A new study suggests that violent crimes committed in states that border Mexico have decreased nearly 13% when medical marijuana became legalized in their jurisdiction. 

According to The Guardian, a majority of the marijuana consumed throughout the United States comes from Mexico, which means that providing residents with legalized American pot can help hinder a major catalyst to drug trafficking. While cartels do export other narcotics such as cocaine, methamphetamine and heroin, marijuana remains the largest drug in the U.S. market. The plant also provides cartels with the most profit, as one pound of the drug retails for $6,000, even though it costs $75 to produce. 

The researchers involved in the survey analyzed data collated between 1997 to 2012, with California experiencing the biggest change in violent activity, falling 15% once the state legalized the use of medical marijuana. Robbery and murder were the types of crime that took the steepest decline, falling a healthy 19% and 10%, respectively.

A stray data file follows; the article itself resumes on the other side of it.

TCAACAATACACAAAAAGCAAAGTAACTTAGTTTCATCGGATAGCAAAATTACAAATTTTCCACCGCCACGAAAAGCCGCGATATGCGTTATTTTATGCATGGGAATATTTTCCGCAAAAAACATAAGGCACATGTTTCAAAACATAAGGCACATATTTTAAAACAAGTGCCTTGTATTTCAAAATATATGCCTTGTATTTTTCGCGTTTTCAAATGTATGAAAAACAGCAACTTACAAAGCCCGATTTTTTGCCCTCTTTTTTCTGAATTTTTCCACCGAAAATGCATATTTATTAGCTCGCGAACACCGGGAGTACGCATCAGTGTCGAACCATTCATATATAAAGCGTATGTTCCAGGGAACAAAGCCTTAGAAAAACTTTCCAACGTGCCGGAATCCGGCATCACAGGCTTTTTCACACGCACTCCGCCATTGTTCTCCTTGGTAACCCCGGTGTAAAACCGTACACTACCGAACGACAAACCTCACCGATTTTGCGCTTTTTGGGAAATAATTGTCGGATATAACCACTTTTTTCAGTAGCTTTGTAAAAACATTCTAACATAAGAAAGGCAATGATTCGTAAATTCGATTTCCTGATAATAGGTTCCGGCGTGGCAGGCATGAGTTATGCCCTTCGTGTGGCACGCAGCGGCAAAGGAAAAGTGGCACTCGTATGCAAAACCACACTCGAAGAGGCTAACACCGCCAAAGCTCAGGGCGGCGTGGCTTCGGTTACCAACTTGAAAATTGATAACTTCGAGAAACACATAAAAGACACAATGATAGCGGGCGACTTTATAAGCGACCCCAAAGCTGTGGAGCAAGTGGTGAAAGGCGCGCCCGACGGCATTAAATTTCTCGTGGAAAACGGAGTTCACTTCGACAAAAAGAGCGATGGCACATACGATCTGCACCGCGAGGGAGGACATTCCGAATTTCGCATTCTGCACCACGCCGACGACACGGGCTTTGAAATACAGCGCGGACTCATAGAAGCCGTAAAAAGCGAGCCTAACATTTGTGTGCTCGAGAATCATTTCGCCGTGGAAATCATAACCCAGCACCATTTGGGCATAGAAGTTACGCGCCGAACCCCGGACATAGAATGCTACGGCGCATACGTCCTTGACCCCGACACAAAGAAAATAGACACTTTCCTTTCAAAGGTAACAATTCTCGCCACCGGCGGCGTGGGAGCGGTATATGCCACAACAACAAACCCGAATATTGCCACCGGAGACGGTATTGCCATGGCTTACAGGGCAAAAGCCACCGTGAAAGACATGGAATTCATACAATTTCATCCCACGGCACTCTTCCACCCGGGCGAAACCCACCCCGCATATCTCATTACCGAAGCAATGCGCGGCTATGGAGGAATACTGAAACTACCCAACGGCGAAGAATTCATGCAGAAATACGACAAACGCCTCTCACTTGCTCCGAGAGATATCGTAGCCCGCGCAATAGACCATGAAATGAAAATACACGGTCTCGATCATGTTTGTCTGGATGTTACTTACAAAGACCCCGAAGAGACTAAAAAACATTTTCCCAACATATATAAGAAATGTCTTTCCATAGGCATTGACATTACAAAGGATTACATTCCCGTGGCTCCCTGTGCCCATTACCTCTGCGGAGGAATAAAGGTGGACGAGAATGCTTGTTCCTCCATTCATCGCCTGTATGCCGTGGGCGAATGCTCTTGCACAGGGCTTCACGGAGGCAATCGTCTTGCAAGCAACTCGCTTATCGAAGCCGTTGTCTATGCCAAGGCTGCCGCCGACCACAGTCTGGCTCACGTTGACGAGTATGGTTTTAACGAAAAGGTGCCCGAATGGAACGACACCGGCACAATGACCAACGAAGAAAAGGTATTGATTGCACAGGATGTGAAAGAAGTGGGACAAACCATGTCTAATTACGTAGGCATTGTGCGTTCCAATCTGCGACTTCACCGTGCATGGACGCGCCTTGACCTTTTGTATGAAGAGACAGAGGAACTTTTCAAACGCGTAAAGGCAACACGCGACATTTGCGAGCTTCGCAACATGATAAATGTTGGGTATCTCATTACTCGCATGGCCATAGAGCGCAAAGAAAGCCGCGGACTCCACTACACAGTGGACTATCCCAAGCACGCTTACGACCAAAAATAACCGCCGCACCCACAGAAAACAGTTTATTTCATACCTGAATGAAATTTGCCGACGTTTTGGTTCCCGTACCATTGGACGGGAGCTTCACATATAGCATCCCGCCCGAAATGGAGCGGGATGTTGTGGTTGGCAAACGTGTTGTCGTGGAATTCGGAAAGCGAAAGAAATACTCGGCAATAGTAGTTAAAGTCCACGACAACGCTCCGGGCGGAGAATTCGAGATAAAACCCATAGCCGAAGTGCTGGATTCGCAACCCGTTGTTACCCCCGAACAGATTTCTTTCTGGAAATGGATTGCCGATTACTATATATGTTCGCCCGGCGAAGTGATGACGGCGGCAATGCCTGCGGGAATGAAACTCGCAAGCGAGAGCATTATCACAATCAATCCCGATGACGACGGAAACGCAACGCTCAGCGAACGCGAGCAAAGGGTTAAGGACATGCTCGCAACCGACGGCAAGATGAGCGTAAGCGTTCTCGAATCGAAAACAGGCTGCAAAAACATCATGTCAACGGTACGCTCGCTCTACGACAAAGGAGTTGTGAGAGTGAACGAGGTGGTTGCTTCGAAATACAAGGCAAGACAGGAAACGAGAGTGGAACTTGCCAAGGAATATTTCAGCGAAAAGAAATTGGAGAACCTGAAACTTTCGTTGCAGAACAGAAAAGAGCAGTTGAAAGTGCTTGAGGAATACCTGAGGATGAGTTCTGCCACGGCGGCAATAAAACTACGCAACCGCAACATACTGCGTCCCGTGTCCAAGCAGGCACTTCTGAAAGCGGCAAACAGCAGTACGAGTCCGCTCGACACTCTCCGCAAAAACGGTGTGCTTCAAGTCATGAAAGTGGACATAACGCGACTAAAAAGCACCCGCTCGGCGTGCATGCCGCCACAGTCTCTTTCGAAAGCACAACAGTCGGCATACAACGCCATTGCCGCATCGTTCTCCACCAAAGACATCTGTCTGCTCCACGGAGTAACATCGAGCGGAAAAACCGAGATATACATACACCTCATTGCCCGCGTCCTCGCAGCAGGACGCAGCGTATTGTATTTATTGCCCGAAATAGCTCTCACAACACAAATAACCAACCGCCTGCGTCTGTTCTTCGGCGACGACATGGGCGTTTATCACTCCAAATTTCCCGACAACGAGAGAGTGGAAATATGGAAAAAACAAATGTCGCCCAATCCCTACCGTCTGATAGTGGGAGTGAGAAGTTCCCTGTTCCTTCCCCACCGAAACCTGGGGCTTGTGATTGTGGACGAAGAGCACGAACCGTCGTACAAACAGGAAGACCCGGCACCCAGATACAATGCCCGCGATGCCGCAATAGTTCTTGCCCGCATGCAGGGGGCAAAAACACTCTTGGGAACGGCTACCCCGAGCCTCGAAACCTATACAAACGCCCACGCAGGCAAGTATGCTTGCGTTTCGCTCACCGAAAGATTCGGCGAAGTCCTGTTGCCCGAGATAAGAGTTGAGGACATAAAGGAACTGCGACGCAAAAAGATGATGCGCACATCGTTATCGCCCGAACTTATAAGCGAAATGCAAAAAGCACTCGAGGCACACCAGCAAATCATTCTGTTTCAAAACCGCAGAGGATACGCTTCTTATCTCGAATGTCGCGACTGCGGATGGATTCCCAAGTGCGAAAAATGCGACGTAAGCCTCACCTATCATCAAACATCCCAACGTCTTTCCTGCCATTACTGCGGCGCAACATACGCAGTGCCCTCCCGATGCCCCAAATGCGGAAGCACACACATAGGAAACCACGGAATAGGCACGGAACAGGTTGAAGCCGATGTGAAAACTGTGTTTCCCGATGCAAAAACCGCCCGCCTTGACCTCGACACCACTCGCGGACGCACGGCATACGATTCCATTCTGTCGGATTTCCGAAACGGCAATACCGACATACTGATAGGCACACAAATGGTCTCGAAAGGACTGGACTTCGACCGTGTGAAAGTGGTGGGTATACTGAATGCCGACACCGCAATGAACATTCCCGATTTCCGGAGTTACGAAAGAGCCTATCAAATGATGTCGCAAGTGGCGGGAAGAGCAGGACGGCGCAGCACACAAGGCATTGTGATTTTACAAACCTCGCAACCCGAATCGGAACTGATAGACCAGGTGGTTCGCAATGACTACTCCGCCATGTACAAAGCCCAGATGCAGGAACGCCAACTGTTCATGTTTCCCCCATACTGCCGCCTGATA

However, Arizona is the state that saw the least change in drug-related infractions, falling only 7% once medical marijuana became legalized. 

The most impressive statistic brought forth by the studies reveals how homicides related to the drug trade were nearly slashed in half, decreasing by 41%.

Evelina Gavrilova, one of the authors on the study, has revealed how "when the effect on crime is so significant, it’s obviously better to regulate marijuana and allow people to pay taxes on it rather than make it illegal." Gavrilova also points out how farmers who cultivate medical marijuana "are in direct competition with Mexican drug cartels that are smuggling the marijuana into the U.S. As a result, the cartels get much less business."